Perhaps, ‘The Retreat’ contained a kind of symbolism as the name for my grandmother’s home, which would be inextricably woven into my life story.

I would look forward to Sundays. My mother spent the day with me, bringing some treats to be stored in the fridge for the coming week. The pigeons were my constant companions.  Their cooing was a backdrop to my daily life. Sometimes, bats flew through the open windows and got so confused, they didn’t know whether to call this place home, or fly to a different spot. We had a saying that if a bat flies in, a baby would follow. I did not have a baby till many years later in life, but the saying stuck in my mind, as did many other of my grandmother’s words and sayings. A white kitten even managed to stray in through the front door, but my grandfather (“papa”) would not let me keep it because he said cat hair was not good for health. I have never had a home without cats after marriage! Sorry papa! I could have titled my memoir ‘My family and other Animals’, but that title has already been taken and I don’t want to be accused of plagiarism!

The small trip down Banana Lane, as I nick-named the street between the two grandmothers’ homes, was a balancing act. From one grandmother’s house to another’s, it was a ten-minute walk on broken sidewalks filled with hawkers, beggars, taxis and a never-ending sea of humanity.  This was a veritable Banana Lane. My mother hoisted up her saree to her ankles, held our little hands tightly as she made her brisk, determined visits each Sunday to both grandmothers’ houses, with my younger sister and I. She had decided to kill two birds with one stone. We tried to struggle free so we could skip along, as little girls are wont to do. However, since the lane was crowded with men in lungis (a kind of sarong) loading green and yellow bananas in various shapes and sizes, bound for the local markets, the street often became slippery with banana peels in varying states of decay.  I remember vividly the big, stone warehouse, stacked with bananas from floor to ceiling, and the half-clad men tossing bunches of bananas onto the trucks, calling out loudly to each other in the local language. We were tempted to eat the bananas too, but were denied by my strict mother, saying that it was important for us to reach our destination quickly, and return home quickly by a bus we could not miss. “Another bus will take a long time to come”. That was a repeated chant whenever we ventured out from our own home. The image of the men balancing themselves on top of the mountains of bananas on the banana truck, is still clear to this day. If I were an artist, I could sketch that picture.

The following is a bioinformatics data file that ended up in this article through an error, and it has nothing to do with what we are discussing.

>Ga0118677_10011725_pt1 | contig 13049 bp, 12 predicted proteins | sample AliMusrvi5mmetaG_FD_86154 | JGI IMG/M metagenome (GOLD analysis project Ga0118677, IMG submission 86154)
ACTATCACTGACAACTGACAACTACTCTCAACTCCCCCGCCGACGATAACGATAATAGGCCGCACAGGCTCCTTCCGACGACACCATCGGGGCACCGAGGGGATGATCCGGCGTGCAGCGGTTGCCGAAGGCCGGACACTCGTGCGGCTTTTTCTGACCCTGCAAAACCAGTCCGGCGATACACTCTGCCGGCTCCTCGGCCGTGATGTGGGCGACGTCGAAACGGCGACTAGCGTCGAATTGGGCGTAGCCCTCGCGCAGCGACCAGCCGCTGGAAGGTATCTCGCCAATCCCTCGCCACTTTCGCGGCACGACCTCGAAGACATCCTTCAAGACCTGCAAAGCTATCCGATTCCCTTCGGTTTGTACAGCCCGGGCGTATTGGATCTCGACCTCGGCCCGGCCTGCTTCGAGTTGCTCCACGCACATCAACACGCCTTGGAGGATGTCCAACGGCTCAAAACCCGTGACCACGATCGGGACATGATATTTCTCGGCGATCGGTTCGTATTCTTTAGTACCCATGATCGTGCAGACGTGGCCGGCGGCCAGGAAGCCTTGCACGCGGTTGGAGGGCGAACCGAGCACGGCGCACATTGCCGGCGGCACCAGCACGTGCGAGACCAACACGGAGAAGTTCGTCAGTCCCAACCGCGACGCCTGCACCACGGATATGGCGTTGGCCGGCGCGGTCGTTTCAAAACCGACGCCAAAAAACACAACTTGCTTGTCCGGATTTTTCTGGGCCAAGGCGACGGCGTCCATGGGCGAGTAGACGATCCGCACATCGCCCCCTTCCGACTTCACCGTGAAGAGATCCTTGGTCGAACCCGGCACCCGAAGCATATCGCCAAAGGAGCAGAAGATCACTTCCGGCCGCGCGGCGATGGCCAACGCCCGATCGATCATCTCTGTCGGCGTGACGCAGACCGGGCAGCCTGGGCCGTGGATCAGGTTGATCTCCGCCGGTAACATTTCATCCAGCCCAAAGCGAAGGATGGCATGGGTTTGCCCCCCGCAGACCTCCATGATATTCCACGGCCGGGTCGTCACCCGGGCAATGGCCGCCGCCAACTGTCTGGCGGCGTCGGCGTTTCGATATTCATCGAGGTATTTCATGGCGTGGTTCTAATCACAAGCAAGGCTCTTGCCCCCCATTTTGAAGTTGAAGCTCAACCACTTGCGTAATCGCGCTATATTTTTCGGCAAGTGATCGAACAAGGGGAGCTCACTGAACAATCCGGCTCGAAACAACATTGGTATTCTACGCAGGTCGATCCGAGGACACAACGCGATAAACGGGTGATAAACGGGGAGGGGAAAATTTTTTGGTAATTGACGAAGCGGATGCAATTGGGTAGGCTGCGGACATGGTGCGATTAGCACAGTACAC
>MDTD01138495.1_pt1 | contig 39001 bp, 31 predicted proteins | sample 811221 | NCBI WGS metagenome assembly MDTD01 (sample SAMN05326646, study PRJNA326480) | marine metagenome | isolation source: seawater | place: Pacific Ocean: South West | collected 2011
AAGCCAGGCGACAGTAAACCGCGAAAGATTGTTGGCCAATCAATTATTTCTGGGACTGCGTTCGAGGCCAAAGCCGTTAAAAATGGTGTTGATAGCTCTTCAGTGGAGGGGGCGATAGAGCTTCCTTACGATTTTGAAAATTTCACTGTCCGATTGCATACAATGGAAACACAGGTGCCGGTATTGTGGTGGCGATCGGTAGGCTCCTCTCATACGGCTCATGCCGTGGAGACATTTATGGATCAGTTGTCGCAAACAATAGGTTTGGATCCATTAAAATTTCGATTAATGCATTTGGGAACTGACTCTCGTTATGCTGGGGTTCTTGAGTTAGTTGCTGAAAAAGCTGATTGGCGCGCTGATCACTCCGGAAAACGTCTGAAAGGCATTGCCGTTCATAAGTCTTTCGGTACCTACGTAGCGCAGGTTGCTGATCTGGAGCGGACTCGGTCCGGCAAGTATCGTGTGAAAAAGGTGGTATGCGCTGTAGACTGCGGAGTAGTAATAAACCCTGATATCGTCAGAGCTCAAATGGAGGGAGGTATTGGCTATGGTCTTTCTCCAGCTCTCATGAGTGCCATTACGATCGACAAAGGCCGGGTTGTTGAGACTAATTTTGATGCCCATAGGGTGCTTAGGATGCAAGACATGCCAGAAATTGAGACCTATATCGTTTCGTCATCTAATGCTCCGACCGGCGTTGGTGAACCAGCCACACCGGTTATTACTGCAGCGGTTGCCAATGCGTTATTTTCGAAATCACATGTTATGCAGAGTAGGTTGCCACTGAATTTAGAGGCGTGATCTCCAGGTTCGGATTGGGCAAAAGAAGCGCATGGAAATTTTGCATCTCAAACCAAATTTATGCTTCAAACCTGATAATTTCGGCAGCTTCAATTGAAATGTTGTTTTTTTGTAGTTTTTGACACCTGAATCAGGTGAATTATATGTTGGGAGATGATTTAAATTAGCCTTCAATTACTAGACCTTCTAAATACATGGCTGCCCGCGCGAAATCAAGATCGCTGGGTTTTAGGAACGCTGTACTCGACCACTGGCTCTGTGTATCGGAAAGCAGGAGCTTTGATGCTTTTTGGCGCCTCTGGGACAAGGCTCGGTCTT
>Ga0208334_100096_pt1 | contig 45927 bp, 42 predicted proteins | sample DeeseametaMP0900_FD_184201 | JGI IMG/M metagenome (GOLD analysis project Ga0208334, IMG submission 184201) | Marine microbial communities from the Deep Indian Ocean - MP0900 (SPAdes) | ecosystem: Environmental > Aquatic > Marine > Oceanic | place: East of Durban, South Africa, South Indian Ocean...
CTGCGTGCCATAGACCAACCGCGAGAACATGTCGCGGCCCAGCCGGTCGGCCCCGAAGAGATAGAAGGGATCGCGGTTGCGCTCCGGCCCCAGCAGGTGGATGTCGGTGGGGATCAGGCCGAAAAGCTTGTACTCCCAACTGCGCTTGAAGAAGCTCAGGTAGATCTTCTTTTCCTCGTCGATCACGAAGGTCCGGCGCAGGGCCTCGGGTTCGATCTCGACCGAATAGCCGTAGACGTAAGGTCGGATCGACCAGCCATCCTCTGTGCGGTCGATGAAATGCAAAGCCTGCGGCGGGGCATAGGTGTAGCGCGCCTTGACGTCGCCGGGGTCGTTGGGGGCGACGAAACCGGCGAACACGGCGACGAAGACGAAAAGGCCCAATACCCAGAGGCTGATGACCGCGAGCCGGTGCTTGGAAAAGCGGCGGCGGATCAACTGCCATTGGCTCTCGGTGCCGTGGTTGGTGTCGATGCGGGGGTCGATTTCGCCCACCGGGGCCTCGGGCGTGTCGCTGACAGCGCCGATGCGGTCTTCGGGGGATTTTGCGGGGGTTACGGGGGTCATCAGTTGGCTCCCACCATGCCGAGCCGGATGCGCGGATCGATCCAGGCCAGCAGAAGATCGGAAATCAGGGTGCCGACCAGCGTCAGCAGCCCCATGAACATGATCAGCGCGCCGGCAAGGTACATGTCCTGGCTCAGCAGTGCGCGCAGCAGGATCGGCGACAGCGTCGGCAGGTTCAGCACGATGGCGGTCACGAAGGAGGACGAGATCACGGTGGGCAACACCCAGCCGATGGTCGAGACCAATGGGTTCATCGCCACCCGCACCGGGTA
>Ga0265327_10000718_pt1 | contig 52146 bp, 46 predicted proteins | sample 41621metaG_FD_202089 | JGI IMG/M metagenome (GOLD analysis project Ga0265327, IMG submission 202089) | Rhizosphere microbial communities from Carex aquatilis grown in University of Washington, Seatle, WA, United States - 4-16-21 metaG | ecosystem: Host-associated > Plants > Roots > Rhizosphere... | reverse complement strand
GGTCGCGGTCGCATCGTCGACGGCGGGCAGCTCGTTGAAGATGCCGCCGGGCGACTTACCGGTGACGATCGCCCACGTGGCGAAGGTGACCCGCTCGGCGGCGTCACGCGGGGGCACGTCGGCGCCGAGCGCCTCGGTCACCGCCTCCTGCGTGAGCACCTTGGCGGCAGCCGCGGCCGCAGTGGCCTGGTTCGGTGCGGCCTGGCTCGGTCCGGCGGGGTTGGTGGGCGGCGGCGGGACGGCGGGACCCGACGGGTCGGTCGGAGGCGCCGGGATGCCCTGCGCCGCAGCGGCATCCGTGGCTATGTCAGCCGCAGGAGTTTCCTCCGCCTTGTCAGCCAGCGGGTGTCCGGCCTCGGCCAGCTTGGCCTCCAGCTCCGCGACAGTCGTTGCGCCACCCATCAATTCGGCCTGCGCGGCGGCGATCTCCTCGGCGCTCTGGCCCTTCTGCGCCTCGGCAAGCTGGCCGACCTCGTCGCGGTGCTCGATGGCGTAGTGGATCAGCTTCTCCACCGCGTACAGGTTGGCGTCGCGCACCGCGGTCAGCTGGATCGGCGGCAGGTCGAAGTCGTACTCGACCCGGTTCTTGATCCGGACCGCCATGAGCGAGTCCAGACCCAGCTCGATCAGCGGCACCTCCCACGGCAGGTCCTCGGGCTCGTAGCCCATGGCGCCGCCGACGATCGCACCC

Now back to ‘The Retreat’...

The paternal grandmother’s house was where my parents took me directly from the hospital when I was born. It was my first home. The hospital was called New Hospital for Women, or as I mistakenly called it, Hospital for New Women. Looking back now, I am quite confident that my mother was transformed into a new woman after I was born. Some family secrets must be kept, so I will not elaborate on the significance of my statement. She always said that I was daddy’s girl, had his curly hair and unworldly traits, much to her chagrin. That left her to be the only practical person in the household. I have inherited my father’s unworldliness and share some of his ‘unpractical’ nature.

My parents shared a partitioned room with my father’s brother, his wife and his young son. My grand-mother was a very kind, compassionate, and gentle woman, soft spoken and with gray-green eyes. We called her Aai, which means mother in Marathi, a language we spoke at home, the language of the Bene-Israel of Bombay. Aai was calm and collected, and founded and ran her own school for poor and disadvantaged children, in a very poor neighborhood of Bombay called Dongri. The school was called Vijay Vidyalaya.  My aunt, Hannah, who lived with us at ‘The Retreat’, also taught at the school.

My grandmother loved every one of her grandchildren equally, and believed in eating the “First Fruits of the Season”, because “the Torah said so”. The cost was a consideration, but not of great significance, and the famed Alphonso mangoes were especially sweet! She believed in comforting a crying woman whose alcoholic husband had thrown her out of the house in a drunken rage. Often, it was midnight when the front-door bell rang, but she put a pot of tea on, and counselled her gently in the large stone kitchen, sitting with her at the square Formica-topped dining table, till the crying woman calmed down and returned to her home, relieved of her burden, at least temporarily. It was never too late, or too early, for her to help someone in need whether she was exhausted from a day’s work or fast asleep at midnight. When she died, there were forty buses hired to ferry the crowds of people who loved her and wanted to attend her funeral. There was no room on the street she lived on, so the drivers had to park on other streets as close to the house as they could. I watched from the window as people boarded the buses in a sort of silent procession.